“These are things that 10-year-olds and 12-year-olds are thinking about,” she said. “It’s our job as school officials, as teachers and leaders, to reassure them every day that they will be safe.”
Sonali Rajan, an associate professor of health at Columbia University, noted the impacts of gun violence on mental health can be devastating.
“It’s not just individuals who are shot and killed with firearms,” she said. “But even for children who survive a school shooting, who witness gunfire, who regularly hear gunshots, who have lost a close friend or family member to firearm violence — these are examples of indirect experiences with gun violence that absolutely shape a child’s sense of stability and safety.”
Both short- and long-term intervention are critical in helping children and teenagers process a traumatic incident, particularly as students may face multiple, compounding incidents over their time in school, Rajan said.
Diamond Smith, an alumni of Launch and recent high school graduate, has been thinking deeply about gun violence and its impact on her community for years. She remembers a time before students at Launch had a plaza to host the rallies — when they gathered just outside the nearby Applebee’s to make their voices heard.
Smith was in sixth grade during the second rally, and since her time in middle school she has worked with Save Our Streets to help keep students safe from gun violence. To her, the anti-gun violence rally helped her understand what was happening in her community around her — a realization she equated to landing in a pool and needing to learn how to swim.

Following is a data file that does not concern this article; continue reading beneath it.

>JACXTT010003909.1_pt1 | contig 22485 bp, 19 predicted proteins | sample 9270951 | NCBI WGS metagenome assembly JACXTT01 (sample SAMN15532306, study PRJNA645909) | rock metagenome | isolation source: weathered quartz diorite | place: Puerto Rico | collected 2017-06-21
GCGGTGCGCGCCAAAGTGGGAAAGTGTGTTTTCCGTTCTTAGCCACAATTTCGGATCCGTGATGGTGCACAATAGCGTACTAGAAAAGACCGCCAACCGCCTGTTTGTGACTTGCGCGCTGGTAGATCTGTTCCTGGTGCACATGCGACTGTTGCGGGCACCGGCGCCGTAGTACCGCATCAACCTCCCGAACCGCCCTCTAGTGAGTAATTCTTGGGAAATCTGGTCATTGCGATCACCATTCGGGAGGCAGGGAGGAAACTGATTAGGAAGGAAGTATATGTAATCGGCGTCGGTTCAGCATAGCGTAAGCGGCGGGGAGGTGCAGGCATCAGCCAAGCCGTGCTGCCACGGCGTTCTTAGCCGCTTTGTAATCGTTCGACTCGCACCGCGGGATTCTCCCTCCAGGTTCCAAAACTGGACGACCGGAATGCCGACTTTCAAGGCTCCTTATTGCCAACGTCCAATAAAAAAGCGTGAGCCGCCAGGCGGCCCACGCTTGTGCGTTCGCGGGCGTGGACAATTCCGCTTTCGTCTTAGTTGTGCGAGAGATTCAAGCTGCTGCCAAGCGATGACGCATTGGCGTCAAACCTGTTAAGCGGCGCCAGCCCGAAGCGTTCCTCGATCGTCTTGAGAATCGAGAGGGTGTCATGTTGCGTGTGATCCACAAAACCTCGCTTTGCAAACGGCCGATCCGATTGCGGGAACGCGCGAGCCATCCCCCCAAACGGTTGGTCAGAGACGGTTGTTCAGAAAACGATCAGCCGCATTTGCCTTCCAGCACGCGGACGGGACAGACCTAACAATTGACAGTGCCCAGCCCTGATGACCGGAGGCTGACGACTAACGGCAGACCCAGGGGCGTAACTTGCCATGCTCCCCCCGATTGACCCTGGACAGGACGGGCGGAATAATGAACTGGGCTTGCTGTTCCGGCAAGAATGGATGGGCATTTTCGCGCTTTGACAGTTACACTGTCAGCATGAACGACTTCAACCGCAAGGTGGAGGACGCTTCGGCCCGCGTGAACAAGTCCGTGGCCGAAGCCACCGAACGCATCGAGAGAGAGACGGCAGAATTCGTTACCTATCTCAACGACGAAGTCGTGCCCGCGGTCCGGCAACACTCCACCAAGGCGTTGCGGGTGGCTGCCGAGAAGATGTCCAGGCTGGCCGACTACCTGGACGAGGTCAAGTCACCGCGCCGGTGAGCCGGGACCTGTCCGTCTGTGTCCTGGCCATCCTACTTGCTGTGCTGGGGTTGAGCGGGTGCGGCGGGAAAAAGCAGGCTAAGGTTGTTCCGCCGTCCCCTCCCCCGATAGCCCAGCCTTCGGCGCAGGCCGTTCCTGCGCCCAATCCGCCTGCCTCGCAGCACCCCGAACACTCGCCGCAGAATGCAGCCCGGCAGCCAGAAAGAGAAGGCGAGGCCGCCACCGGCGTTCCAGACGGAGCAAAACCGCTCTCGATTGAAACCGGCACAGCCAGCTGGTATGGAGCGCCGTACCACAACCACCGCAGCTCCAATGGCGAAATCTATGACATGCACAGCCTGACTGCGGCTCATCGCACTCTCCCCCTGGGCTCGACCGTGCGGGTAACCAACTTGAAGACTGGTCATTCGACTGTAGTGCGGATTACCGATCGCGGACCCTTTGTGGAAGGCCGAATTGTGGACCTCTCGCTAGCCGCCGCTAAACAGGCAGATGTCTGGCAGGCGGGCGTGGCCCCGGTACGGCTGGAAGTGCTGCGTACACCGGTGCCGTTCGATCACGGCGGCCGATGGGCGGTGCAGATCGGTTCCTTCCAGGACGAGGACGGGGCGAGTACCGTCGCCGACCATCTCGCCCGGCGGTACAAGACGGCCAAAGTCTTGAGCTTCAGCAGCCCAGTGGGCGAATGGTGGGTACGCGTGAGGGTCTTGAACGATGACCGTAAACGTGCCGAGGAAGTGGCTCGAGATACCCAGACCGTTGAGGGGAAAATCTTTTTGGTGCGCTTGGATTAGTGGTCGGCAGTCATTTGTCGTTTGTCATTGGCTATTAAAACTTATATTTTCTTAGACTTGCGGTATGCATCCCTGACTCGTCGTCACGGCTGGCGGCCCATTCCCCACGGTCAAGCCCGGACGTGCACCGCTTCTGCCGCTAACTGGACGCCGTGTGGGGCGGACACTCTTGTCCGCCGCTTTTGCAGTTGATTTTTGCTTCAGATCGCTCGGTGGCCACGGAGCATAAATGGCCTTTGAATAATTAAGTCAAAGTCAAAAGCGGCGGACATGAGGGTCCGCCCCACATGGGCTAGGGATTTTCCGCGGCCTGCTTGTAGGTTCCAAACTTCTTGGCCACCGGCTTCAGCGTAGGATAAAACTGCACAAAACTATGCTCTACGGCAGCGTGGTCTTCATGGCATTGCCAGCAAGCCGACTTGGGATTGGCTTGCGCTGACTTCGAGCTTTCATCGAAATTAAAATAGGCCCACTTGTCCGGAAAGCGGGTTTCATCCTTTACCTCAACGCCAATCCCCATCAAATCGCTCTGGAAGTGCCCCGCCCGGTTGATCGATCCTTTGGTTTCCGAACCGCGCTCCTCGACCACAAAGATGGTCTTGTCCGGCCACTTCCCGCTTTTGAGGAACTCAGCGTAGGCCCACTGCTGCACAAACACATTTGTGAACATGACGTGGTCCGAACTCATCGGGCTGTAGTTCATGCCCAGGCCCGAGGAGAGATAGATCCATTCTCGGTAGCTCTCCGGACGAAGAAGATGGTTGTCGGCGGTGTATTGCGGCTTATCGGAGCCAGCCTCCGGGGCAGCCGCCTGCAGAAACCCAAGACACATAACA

“I want to give kids a safe space,” she said of her work with SOS and as an after-school teacher for younger students. “Because out there isn’t always safe, maybe sometimes home isn’t safe, but you have somewhere to put all your emotions. When you come here, we’re here for you.”
Her time at Launch and with SOS helped crystallize her own goals beyond school. Smith, who will soon attend Albany State University in Georgia, hopes to help those who are struggling — first as a social worker, and eventually, as a lawyer.
“I want to do public service work. I feel like that is my path,” she said. “The gun violence work, the outreach, all of it — it made me realize that.”
‘The activist years’
Students at Williamsburg Charter High School watched in the weeks that followed the incident as more shootings occurred across the country — including one in Nashville that sparked national coverage. Seeing those incidents brought back memories of their own experience, and students said they empathized with the victims on a deeper level.
“It’s one thing to realize and know about it, and it’s another thing to experience it,” said Savannah F., a recent graduate. “It made me more aware of how much not only legislation is not doing enough for us, but also just how exhausted we are.”
It’s been challenging balancing advocacy work with their studies, college applications, and more — but it’s also helped fortify their interests moving forward. Leslie said she plans to work in government in some capacity after college to address systemic issues, including gun violence. For Arianna, this experience has given insight she’ll carry forward as she hopes to study psychology and work in counseling after graduation.
“I never envisioned having such a close connection to this topic,” Arianna said, noting their time in high school has also been disrupted by major incidents like the murder of George Floyd and the pandemic.
“It’s just mind boggling. We already didn’t have the best four years, because of COVID and everything in general. So we tried to make the best of it,” she said. “But I feel like the last four years have been the activist years.”
Julian Shen-Berro is a reporter covering New York City. Contact him at [email protected].